It may yet still be early days as far as the residential battery storage market is concerned, however 2018 is shaping to be a year of growth for the industry, as the technology continues to evolve and consumers are in turn presented with an increasing range of options.
Certainly, the potential to pair battery technology with residential solar systems has been gaining prominence in recent times. As noted by Electricity Authority Chief Executive Carl Hansen in December last year, “in the last year residential battery storage has started to become a reality”.
Consumers interested in installing a residential battery storage system have a range of products to choose from, and as the market continues to evolve it is likely that such systems will become an increasingly attractive option.
Meanwhile, electricity retailers have also been making moves to take advantage of battery technology amid the emergence of new market models, such as peer-to-peer electricity trading and virtual power plants.
All of which means potentially greater market diversity for consumers. So, what are some of the residential battery storage options that consumers have and what should you keep in mind when looking to install a system?
Solar panel systems increasingly popular with consumers
Increasing consumer adoption of solar panel systems in recent years has in turn been paving the way for development of the residential battery storage market.
As advised by the Electricity Authority towards the end of last year, more than 15,000 homes across New Zealand are generating their own electricity, with almost 3,300 homeowners having installed solar panels in 2017, up more than 10 per cent year-on-year.
Of course, residential battery uptake is dependent upon a range of factors, and while the market at a wider level may be evolving in a manner that will assist the deployment of such systems, work continues to be undertaken to make them a more economic proposition.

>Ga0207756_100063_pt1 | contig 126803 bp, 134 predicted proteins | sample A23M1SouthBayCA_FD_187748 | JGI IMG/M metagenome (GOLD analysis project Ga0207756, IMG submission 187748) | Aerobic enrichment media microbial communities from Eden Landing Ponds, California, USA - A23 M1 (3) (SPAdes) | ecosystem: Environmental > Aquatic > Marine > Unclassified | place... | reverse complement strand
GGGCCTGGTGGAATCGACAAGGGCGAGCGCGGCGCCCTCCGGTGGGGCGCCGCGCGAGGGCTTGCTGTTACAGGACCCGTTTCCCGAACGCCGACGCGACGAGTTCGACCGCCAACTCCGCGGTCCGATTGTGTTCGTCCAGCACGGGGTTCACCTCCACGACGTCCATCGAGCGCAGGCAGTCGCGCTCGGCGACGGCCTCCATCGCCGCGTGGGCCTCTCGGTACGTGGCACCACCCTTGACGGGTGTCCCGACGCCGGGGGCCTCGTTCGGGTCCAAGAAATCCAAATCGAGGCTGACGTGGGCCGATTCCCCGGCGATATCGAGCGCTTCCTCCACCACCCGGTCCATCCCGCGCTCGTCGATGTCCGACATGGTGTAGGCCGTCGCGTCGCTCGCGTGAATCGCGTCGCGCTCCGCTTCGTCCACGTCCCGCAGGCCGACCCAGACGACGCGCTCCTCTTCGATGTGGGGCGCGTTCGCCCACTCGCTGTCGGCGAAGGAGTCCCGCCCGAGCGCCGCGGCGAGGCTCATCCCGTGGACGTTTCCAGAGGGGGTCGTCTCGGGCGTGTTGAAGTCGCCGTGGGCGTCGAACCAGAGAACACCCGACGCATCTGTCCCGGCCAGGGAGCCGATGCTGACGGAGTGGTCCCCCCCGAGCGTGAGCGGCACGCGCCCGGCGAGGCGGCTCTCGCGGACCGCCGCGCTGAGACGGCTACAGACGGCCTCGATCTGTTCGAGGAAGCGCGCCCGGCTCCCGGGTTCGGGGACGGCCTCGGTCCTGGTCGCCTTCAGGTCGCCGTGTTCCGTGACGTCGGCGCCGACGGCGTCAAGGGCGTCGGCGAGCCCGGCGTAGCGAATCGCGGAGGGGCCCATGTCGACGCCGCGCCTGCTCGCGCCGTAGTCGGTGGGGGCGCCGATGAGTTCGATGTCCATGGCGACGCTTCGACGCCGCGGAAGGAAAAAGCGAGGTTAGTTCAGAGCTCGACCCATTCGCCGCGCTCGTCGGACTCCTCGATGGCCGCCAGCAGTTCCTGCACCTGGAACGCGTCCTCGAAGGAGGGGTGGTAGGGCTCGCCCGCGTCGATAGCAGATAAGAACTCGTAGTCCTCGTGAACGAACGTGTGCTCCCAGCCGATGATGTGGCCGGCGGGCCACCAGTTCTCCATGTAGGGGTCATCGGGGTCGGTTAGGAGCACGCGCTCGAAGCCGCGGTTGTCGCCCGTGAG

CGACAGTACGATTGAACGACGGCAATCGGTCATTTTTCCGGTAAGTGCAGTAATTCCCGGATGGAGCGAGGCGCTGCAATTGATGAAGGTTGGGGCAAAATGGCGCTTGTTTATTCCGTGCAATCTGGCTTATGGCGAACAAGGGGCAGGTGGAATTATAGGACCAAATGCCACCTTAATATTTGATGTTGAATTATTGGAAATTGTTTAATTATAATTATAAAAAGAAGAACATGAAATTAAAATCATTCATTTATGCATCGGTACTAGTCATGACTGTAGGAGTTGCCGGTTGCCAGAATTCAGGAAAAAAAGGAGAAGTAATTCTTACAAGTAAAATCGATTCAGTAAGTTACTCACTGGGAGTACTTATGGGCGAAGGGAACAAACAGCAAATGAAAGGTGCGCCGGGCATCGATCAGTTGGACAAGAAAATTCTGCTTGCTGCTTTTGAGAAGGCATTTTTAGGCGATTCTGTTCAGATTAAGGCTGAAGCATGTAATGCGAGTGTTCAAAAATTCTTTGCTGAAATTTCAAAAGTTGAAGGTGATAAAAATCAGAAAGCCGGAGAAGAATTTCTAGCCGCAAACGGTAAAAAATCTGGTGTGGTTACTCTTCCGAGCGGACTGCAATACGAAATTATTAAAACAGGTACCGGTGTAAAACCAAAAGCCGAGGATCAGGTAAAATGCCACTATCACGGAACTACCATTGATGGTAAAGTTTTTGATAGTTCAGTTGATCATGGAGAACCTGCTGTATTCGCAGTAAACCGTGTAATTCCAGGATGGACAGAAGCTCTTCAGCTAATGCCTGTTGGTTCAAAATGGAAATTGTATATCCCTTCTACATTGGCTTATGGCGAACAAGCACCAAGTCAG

Battery technology continues to evolve, with manufacturers seeking to drive down costs and deliver increasingly competitive storage propositions, and for consumers keen to pair their solar system with battery storage it is worthwhile keeping tabs on the continued development of the market.
Residential battery storage systems typically represent a large and long-term investment, and whether installation of a system will provide value for money over the long term will vary, dependent upon individual household circumstances.
It is important to give careful consideration as to whether a residential battery storage system is the right option for your household, weighing up the pros and cons of a range of products, and talking to experts within the field.
How is the electricity market evolving?
It is notable that electricity retailers are looking to the capabilities of battery technology, which have the potential to drive the development of new market models, in turn providing consumers with a greater range of choice.
For instance, peer-to-peer electricity trading, allowing for individuals to interact with each other to buy and sell electricity via a digital platform, is a market model under which battery technology could play a significant role.
Under the peer-to-peer model, households with solar and battery systems could choose when to sell or store excess power, or to buy additional power for storage as they see fit.
Virtual power plants, which have the capacity to integrate diversified small-scale generation, comprising a network of solar and battery systems, have also been attracting growing attention in recent years, both at a global and local level.
Last year energy generator and retailer Contact Energy advised that it would undertake a virtual power plant trial in Wellington, encompassing installation of solar and battery systems in a number of homes.